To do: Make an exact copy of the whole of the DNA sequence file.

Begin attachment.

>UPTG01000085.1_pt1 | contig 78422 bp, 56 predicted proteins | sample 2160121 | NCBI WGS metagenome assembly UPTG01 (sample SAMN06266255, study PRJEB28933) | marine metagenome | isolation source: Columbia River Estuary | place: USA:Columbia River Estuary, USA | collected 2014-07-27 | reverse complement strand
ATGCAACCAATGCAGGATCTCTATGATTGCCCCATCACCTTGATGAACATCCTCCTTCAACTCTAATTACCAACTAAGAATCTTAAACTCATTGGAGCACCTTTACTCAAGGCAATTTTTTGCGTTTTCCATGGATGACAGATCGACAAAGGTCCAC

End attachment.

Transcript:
>UPTG01000085.1_pt1 | contig 78422 bp, 56 predicted proteins | sample 2160121 | NCBI WGS metagenome assembly UPTG01 (sample SAMN06266255, study PRJEB28933) | marine metagenome | isolation source: Columbia River Estuary | place: USA:Columbia River Estuary, USA | collected 2014-07-27 | reverse complement strand
ATGCAACCAATGCAGGATCTCTATGATTGCCCCATCACCTTGATGAACATCCTCCTTCAACTCTAATTACCAACTAAGAATCTTAAACTCATTGGAGCACCTTTACTCAAGGCAATTTTTTGCGTTTTCCATGGATGACAGATCGACAAAGGTCCAC